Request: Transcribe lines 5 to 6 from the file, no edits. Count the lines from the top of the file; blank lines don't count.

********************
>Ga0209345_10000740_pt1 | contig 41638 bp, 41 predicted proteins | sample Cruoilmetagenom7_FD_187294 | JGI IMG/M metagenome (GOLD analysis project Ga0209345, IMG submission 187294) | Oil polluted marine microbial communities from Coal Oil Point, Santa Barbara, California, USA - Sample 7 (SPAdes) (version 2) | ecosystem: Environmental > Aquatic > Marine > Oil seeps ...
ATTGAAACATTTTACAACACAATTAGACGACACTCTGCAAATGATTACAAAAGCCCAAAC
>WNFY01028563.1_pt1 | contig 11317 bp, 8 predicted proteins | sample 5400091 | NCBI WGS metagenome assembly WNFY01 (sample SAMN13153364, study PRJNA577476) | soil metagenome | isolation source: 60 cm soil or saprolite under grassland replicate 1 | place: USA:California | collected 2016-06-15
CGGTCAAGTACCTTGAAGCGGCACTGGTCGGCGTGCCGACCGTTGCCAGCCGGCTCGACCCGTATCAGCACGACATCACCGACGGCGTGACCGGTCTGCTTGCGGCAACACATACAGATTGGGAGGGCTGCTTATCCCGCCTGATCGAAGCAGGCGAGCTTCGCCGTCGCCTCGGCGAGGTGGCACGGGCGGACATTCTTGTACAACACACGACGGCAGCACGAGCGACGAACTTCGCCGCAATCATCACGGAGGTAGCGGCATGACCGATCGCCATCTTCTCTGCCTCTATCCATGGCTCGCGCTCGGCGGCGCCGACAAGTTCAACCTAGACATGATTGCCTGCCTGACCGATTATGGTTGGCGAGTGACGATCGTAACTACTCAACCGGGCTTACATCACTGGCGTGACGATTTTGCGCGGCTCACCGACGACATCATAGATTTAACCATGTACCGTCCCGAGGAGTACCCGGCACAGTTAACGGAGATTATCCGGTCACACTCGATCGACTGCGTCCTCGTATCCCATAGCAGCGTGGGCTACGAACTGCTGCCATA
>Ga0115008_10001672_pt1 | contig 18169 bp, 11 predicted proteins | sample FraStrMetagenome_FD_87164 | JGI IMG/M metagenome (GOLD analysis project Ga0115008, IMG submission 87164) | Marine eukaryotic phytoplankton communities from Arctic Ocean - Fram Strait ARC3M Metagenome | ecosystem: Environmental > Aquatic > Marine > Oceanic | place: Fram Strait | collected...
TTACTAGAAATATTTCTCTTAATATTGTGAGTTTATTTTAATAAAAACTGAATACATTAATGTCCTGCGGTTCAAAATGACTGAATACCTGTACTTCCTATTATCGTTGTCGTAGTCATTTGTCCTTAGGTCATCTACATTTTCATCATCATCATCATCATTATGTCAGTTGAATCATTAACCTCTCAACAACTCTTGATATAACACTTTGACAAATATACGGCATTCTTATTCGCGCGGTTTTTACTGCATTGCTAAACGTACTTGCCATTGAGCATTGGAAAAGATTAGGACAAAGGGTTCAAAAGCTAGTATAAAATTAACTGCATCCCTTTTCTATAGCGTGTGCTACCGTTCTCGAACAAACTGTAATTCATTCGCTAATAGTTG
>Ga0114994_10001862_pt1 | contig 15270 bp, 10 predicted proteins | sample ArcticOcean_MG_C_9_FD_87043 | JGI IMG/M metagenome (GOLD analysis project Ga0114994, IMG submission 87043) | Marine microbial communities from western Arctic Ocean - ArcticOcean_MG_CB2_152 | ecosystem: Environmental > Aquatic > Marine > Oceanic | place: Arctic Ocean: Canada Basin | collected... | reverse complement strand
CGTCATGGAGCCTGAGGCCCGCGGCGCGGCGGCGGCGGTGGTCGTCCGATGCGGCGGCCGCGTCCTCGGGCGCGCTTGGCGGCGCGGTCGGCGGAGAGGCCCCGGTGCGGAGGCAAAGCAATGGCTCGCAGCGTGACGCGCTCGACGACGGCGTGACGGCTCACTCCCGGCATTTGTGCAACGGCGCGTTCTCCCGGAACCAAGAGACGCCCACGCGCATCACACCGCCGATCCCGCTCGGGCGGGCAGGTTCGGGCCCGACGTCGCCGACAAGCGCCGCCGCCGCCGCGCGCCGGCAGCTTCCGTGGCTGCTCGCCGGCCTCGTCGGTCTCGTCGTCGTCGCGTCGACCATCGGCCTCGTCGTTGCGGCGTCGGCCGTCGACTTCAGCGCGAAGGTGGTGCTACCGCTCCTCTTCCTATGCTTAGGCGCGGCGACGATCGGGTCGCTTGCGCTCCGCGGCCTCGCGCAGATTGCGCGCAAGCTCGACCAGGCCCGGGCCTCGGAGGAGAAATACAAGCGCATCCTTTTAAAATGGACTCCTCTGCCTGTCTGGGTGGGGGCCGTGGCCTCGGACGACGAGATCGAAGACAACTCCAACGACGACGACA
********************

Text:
>Ga0115008_10001672_pt1 | contig 18169 bp, 11 predicted proteins | sample FraStrMetagenome_FD_87164 | JGI IMG/M metagenome (GOLD analysis project Ga0115008, IMG submission 87164) | Marine eukaryotic phytoplankton communities from Arctic Ocean - Fram Strait ARC3M Metagenome | ecosystem: Environmental > Aquatic > Marine > Oceanic | place: Fram Strait | collected...
TTACTAGAAATATTTCTCTTAATATTGTGAGTTTATTTTAATAAAAACTGAATACATTAATGTCCTGCGGTTCAAAATGACTGAATACCTGTACTTCCTATTATCGTTGTCGTAGTCATTTGTCCTTAGGTCATCTACATTTTCATCATCATCATCATCATTATGTCAGTTGAATCATTAACCTCTCAACAACTCTTGATATAACACTTTGACAAATATACGGCATTCTTATTCGCGCGGTTTTTACTGCATTGCTAAACGTACTTGCCATTGAGCATTGGAAAAGATTAGGACAAAGGGTTCAAAAGCTAGTATAAAATTAACTGCATCCCTTTTCTATAGCGTGTGCTACCGTTCTCGAACAAACTGTAATTCATTCGCTAATAGTTG